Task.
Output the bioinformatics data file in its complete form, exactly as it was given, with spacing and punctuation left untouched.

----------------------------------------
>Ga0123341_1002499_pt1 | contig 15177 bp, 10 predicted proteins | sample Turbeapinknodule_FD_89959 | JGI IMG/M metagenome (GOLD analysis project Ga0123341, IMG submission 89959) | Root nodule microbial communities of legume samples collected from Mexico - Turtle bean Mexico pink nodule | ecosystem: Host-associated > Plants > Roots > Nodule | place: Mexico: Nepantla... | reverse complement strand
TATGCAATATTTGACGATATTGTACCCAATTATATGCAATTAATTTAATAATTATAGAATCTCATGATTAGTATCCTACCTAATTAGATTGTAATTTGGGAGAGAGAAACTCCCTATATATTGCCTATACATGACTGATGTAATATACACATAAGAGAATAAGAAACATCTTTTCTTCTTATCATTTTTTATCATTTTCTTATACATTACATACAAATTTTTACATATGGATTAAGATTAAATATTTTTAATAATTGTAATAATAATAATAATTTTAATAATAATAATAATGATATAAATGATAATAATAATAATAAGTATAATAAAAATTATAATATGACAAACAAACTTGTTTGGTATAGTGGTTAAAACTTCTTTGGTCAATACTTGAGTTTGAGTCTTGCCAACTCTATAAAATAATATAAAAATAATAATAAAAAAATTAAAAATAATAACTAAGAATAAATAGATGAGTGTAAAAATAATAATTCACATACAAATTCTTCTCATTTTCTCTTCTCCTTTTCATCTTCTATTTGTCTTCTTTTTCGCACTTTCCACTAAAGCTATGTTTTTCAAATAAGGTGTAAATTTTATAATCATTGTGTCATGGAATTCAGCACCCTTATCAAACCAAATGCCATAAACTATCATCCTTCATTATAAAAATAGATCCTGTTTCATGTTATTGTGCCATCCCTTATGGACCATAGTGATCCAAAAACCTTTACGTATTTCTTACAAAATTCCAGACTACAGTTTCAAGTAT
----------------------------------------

>Ga0123341_1002499_pt1 | contig 15177 bp, 10 predicted proteins | sample Turbeapinknodule_FD_89959 | JGI IMG/M metagenome (GOLD analysis project Ga0123341, IMG submission 89959) | Root nodule microbial communities of legume samples collected from Mexico - Turtle bean Mexico pink nodule | ecosystem: Host-associated > Plants > Roots > Nodule | place: Mexico: Nepantla... | reverse complement strand
TATGCAATATTTGACGATATTGTACCCAATTATATGCAATTAATTTAATAATTATAGAATCTCATGATTAGTATCCTACCTAATTAGATTGTAATTTGGGAGAGAGAAACTCCCTATATATTGCCTATACATGACTGATGTAATATACACATAAGAGAATAAGAAACATCTTTTCTTCTTATCATTTTTTATCATTTTCTTATACATTACATACAAATTTTTACATATGGATTAAGATTAAATATTTTTAATAATTGTAATAATAATAATAATTTTAATAATAATAATAATGATATAAATGATAATAATAATAATAAGTATAATAAAAATTATAATATGACAAACAAACTTGTTTGGTATAGTGGTTAAAACTTCTTTGGTCAATACTTGAGTTTGAGTCTTGCCAACTCTATAAAATAATATAAAAATAATAATAAAAAAATTAAAAATAATAACTAAGAATAAATAGATGAGTGTAAAAATAATAATTCACATACAAATTCTTCTCATTTTCTCTTCTCCTTTTCATCTTCTATTTGTCTTCTTTTTCGCACTTTCCACTAAAGCTATGTTTTTCAAATAAGGTGTAAATTTTATAATCATTGTGTCATGGAATTCAGCACCCTTATCAAACCAAATGCCATAAACTATCATCCTTCATTATAAAAATAGATCCTGTTTCATGTTATTGTGCCATCCCTTATGGACCATAGTGATCCAAAAACCTTTACGTATTTCTTACAAAATTCCAGACTACAGTTTCAAGTAT